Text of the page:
Lean Burn Combustion Influence on Stratified Charge Ethanol Direct Injection Engine

Direct inject engine provides increased possibilities to work with injection strategies in order to achieve better efficiency. Some ethanol properties such as the higher octane number, the latent heat of vaporization as well as the faster laminar speed made ethanol one of the most promising biofuels. These properties help to achieve knock suppression in a SI engine and therefore allow the use of higher volumetric compression ratio, which is one of the key factors in efficiency improvement. Several studies have showed ethanol as a way to reduce soot formation in direct injection engines as the oxygen molecule reduces the locally fuel-rich region. The use of ethanol contributes significantly to the reduction of total hydrocarbon (THC) and carbon monoxide (CO). On the other hand, the ethanol lower air-fuel ratio and lower heat value (LHV) in comparison to gasoline represents a significant disadvantage, since it increases the brake specific fuel consumption (BSFC) and CO2 specific emissions. This work conducted an experimental investigation of lean burn stratified ethanol direct injection. The tests were performed on a wall-guided optical single cylinder research engine at 1000 RPM for the lambdas of 1.00, 1.10, 1.20 and 1.30. The main flame development characteristics were studied from images obtained by means of shooting the combustion process. The authors believe the results founded in this work are useful in further develop ethanol direct injection strategies.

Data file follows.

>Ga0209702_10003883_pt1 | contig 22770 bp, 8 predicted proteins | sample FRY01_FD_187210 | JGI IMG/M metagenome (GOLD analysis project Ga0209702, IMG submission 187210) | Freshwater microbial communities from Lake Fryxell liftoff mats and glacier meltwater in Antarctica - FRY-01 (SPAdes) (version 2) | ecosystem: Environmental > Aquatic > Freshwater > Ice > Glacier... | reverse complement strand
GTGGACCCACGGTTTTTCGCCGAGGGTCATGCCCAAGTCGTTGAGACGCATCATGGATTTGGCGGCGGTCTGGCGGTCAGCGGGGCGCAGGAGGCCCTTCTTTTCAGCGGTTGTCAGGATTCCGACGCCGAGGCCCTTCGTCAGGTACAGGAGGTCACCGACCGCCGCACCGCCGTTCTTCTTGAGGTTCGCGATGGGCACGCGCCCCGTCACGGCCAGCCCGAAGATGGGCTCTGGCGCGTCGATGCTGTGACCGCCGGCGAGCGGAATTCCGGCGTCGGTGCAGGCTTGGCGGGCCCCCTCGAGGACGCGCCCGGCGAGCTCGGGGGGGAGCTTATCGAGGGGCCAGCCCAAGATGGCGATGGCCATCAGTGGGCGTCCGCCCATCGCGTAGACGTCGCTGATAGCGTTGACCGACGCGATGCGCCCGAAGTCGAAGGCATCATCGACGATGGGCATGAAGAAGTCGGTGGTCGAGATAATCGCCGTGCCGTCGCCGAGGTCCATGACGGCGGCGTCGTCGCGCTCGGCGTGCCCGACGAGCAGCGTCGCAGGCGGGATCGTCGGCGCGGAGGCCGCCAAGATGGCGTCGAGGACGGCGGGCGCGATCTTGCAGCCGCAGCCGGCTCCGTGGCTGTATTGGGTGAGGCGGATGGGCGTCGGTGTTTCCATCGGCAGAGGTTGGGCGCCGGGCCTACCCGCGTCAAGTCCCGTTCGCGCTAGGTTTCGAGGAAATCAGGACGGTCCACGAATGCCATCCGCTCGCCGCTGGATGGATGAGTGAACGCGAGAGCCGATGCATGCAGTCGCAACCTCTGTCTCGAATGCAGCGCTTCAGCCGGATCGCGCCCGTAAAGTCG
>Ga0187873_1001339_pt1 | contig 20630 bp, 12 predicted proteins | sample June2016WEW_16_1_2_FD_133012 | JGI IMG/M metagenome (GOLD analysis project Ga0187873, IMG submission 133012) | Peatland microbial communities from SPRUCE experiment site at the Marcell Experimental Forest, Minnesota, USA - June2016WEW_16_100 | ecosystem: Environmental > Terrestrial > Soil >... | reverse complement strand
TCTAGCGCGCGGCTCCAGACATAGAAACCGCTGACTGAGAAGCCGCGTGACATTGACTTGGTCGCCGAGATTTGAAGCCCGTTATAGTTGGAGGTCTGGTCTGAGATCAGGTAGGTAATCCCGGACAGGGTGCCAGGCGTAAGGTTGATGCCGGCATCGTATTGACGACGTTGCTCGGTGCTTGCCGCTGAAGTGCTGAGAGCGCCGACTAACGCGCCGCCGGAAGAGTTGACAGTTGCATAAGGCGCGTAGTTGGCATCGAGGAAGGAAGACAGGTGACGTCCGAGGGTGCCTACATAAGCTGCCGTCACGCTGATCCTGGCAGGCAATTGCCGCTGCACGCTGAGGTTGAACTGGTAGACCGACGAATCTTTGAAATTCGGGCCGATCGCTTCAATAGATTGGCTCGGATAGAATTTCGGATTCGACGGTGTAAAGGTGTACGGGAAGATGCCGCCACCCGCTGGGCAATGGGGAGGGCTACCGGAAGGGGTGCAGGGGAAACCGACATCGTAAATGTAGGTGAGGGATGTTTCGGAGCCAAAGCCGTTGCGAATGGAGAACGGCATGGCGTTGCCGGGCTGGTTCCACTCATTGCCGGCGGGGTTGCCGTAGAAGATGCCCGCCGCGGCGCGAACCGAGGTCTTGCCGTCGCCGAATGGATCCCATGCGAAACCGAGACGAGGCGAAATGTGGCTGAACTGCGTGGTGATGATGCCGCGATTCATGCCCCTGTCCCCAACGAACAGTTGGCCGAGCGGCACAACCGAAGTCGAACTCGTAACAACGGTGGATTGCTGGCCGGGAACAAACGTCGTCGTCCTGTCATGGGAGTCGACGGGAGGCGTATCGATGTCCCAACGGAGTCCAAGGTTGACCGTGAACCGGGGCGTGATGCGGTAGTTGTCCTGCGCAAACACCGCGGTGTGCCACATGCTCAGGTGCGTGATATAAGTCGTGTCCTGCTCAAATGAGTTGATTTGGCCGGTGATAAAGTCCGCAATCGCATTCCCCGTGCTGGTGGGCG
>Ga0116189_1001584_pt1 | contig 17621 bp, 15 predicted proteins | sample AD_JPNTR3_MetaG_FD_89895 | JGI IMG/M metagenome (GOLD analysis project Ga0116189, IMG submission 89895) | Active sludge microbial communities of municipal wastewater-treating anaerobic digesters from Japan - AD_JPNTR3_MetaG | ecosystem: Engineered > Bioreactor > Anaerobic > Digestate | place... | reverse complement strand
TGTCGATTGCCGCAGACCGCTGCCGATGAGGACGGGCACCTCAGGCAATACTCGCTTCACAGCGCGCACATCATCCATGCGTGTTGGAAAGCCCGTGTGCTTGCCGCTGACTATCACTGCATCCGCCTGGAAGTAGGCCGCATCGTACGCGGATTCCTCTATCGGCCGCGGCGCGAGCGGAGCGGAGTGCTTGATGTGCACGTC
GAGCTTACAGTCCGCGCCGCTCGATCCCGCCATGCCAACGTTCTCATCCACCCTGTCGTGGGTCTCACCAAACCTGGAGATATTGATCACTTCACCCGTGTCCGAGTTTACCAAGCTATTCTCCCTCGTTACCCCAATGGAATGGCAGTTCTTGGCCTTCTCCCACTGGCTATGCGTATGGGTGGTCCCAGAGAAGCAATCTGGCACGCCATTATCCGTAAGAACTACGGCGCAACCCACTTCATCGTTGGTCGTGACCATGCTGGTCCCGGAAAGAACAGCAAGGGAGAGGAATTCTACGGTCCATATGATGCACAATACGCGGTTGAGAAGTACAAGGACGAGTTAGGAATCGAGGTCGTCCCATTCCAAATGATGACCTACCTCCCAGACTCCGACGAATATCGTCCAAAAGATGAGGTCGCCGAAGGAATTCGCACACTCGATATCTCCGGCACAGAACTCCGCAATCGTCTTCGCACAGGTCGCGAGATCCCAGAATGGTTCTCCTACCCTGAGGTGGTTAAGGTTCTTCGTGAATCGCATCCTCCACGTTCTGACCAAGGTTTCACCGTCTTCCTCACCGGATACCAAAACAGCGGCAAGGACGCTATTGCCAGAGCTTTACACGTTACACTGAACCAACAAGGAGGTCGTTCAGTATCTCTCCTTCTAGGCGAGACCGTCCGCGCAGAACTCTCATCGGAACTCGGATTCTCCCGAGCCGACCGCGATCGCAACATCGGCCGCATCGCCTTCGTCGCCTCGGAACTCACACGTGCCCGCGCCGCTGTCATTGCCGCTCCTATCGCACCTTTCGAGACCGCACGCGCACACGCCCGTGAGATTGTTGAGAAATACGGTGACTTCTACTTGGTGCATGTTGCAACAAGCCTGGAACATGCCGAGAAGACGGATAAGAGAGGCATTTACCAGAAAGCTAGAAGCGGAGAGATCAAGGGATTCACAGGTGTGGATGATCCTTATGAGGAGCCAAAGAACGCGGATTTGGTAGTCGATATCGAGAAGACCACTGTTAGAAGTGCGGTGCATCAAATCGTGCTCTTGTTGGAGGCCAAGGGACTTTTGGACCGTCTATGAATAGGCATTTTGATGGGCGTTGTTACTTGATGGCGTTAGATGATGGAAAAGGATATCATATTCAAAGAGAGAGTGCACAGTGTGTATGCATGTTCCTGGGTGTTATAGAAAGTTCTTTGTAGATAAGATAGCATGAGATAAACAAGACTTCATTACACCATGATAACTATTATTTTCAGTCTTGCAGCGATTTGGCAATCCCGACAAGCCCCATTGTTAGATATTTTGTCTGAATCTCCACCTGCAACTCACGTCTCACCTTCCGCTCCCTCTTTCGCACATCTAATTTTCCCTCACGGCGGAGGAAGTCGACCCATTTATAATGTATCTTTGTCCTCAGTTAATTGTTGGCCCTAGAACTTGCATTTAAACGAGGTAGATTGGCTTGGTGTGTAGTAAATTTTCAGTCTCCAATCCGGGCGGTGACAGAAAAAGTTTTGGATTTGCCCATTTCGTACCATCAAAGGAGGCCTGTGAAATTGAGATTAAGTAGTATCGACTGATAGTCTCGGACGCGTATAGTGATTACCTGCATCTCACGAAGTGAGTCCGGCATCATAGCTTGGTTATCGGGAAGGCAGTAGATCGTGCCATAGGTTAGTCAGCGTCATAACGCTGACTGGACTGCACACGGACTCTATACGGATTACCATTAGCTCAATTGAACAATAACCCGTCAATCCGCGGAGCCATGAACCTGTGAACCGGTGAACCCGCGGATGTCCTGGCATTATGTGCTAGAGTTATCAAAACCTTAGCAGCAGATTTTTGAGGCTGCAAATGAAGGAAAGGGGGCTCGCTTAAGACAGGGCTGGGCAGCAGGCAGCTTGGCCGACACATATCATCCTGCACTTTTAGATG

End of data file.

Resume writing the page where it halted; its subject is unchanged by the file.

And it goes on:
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  • Accession Number: 01684460
  • Record Type: Publication
  • Source Agency: SAE International
  • Report/Paper Numbers: 2016-36-0306
  • Files: TRIS, SAE
  • Created Date: Oct 29 2018 9:34AM